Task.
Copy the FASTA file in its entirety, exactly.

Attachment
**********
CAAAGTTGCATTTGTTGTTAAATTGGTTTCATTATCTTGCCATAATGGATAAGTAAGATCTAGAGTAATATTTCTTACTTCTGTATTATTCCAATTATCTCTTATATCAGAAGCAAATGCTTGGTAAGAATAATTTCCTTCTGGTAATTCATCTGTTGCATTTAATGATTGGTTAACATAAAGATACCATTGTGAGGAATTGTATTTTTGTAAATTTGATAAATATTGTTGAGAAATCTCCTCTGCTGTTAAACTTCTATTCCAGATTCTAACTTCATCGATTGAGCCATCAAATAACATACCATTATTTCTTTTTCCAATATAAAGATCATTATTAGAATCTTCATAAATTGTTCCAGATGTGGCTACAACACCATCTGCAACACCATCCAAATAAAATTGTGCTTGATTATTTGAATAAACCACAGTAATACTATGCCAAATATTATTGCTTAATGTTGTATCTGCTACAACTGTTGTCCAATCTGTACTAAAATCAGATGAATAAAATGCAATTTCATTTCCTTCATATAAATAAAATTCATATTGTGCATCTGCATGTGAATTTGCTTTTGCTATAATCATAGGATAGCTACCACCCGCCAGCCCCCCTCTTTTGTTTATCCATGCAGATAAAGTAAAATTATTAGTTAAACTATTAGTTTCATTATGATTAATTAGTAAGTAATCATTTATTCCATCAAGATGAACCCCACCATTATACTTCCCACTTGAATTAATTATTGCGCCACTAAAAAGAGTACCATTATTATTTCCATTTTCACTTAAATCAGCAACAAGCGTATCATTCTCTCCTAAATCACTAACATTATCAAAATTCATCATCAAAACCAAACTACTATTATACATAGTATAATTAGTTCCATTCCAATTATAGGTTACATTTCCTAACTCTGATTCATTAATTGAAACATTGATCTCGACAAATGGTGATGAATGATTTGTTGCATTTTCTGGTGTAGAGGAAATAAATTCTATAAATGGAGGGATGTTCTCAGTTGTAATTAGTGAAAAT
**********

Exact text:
CAAAGTTGCATTTGTTGTTAAATTGGTTTCATTATCTTGCCATAATGGATAAGTAAGATCTAGAGTAATATTTCTTACTTCTGTATTATTCCAATTATCTCTTATATCAGAAGCAAATGCTTGGTAAGAATAATTTCCTTCTGGTAATTCATCTGTTGCATTTAATGATTGGTTAACATAAAGATACCATTGTGAGGAATTGTATTTTTGTAAATTTGATAAATATTGTTGAGAAATCTCCTCTGCTGTTAAACTTCTATTCCAGATTCTAACTTCATCGATTGAGCCATCAAATAACATACCATTATTTCTTTTTCCAATATAAAGATCATTATTAGAATCTTCATAAATTGTTCCAGATGTGGCTACAACACCATCTGCAACACCATCCAAATAAAATTGTGCTTGATTATTTGAATAAACCACAGTAATACTATGCCAAATATTATTGCTTAATGTTGTATCTGCTACAACTGTTGTCCAATCTGTACTAAAATCAGATGAATAAAATGCAATTTCATTTCCTTCATATAAATAAAATTCATATTGTGCATCTGCATGTGAATTTGCTTTTGCTATAATCATAGGATAGCTACCACCCGCCAGCCCCCCTCTTTTGTTTATCCATGCAGATAAAGTAAAATTATTAGTTAAACTATTAGTTTCATTATGATTAATTAGTAAGTAATCATTTATTCCATCAAGATGAACCCCACCATTATACTTCCCACTTGAATTAATTATTGCGCCACTAAAAAGAGTACCATTATTATTTCCATTTTCACTTAAATCAGCAACAAGCGTATCATTCTCTCCTAAATCACTAACATTATCAAAATTCATCATCAAAACCAAACTACTATTATACATAGTATAATTAGTTCCATTCCAATTATAGGTTACATTTCCTAACTCTGATTCATTAATTGAAACATTGATCTCGACAAATGGTGATGAATGATTTGTTGCATTTTCTGGTGTAGAGGAAATAAATTCTATAAATGGAGGGATGTTCTCAGTTGTAATTAGTGAAAAT